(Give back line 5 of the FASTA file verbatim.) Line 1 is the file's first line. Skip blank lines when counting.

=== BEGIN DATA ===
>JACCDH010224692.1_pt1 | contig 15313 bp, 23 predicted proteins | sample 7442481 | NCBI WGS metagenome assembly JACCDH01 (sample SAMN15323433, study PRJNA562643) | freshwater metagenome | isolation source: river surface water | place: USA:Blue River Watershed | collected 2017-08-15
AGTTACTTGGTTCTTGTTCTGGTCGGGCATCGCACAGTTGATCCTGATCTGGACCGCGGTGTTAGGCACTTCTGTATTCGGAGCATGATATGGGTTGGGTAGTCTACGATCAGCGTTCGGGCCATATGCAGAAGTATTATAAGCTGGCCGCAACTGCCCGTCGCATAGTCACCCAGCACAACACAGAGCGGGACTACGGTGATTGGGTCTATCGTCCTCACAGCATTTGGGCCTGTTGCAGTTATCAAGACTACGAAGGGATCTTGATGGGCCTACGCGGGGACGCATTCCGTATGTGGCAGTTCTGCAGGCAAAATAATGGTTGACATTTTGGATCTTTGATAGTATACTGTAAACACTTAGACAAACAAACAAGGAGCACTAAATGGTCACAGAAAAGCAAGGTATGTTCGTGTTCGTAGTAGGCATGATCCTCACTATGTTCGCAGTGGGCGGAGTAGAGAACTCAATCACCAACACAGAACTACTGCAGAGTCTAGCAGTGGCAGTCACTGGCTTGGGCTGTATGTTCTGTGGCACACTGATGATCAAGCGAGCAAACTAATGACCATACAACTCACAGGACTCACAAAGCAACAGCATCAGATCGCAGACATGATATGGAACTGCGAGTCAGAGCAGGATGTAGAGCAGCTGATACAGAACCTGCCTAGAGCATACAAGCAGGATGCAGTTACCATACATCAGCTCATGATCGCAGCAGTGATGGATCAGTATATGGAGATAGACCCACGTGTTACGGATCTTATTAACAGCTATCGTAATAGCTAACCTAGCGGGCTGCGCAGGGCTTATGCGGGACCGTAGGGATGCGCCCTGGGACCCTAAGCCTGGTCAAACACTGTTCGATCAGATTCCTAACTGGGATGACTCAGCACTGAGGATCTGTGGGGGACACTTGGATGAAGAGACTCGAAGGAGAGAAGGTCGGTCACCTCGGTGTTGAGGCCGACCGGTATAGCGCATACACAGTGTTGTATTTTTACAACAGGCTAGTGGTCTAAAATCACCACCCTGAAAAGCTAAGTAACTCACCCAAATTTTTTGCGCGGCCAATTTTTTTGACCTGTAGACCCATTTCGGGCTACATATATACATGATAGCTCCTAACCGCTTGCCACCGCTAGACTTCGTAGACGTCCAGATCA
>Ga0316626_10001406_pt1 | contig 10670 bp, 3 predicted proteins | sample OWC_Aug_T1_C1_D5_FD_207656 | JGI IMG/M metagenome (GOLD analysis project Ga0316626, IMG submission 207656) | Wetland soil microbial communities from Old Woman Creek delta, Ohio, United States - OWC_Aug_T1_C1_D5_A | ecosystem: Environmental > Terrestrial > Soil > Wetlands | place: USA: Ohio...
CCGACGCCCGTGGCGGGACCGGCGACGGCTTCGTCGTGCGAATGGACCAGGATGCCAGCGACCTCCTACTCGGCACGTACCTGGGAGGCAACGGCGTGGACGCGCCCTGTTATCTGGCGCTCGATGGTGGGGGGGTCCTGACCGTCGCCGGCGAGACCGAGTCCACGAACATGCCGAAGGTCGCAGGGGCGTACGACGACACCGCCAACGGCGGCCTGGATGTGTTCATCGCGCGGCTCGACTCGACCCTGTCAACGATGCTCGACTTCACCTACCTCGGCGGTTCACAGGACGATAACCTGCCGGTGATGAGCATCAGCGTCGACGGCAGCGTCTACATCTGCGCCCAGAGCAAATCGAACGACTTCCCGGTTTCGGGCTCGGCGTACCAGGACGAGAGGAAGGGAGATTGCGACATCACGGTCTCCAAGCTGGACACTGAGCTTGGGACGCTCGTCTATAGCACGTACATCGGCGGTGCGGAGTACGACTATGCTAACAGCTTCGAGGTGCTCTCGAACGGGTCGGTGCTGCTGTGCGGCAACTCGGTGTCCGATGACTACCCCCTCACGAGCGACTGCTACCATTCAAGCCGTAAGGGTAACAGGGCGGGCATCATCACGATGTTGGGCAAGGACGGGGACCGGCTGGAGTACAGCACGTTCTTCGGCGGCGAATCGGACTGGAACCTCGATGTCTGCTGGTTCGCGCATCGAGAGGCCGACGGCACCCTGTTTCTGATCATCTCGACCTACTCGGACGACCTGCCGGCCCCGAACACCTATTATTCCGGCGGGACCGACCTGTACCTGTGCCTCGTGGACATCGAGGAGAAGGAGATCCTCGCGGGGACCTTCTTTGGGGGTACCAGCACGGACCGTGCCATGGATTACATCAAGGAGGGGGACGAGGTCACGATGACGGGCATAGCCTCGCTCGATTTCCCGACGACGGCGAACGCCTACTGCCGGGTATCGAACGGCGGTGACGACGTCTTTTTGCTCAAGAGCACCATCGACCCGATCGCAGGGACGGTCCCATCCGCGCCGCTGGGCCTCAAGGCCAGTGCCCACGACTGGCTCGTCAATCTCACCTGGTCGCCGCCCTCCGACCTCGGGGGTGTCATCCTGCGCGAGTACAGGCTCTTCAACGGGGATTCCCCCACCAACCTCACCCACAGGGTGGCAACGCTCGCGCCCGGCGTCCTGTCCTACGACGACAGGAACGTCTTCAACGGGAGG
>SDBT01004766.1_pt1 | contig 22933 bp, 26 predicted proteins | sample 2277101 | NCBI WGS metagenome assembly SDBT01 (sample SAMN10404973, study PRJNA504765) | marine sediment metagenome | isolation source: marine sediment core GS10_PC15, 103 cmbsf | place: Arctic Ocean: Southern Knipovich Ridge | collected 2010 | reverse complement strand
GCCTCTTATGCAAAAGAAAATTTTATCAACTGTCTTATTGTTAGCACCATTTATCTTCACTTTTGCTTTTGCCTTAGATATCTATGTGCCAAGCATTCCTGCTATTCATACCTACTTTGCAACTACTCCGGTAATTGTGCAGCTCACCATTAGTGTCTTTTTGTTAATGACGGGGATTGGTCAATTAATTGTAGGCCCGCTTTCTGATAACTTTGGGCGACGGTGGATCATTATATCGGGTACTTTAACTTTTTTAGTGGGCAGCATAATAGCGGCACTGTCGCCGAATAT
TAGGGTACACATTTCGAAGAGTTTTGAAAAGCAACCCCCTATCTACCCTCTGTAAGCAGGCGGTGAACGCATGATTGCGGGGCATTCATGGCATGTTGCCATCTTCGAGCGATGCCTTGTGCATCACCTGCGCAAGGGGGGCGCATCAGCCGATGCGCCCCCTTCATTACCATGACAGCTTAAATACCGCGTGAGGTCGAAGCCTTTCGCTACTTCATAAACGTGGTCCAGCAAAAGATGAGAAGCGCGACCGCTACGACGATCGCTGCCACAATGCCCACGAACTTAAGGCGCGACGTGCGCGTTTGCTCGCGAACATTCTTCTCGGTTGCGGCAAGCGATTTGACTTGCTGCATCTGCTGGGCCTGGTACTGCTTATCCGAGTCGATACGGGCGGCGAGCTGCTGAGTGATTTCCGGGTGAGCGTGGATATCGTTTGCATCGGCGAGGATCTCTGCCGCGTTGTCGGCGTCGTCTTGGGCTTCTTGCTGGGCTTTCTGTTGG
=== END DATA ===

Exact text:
>SDBT01004766.1_pt1 | contig 22933 bp, 26 predicted proteins | sample 2277101 | NCBI WGS metagenome assembly SDBT01 (sample SAMN10404973, study PRJNA504765) | marine sediment metagenome | isolation source: marine sediment core GS10_PC15, 103 cmbsf | place: Arctic Ocean: Southern Knipovich Ridge | collected 2010 | reverse complement strand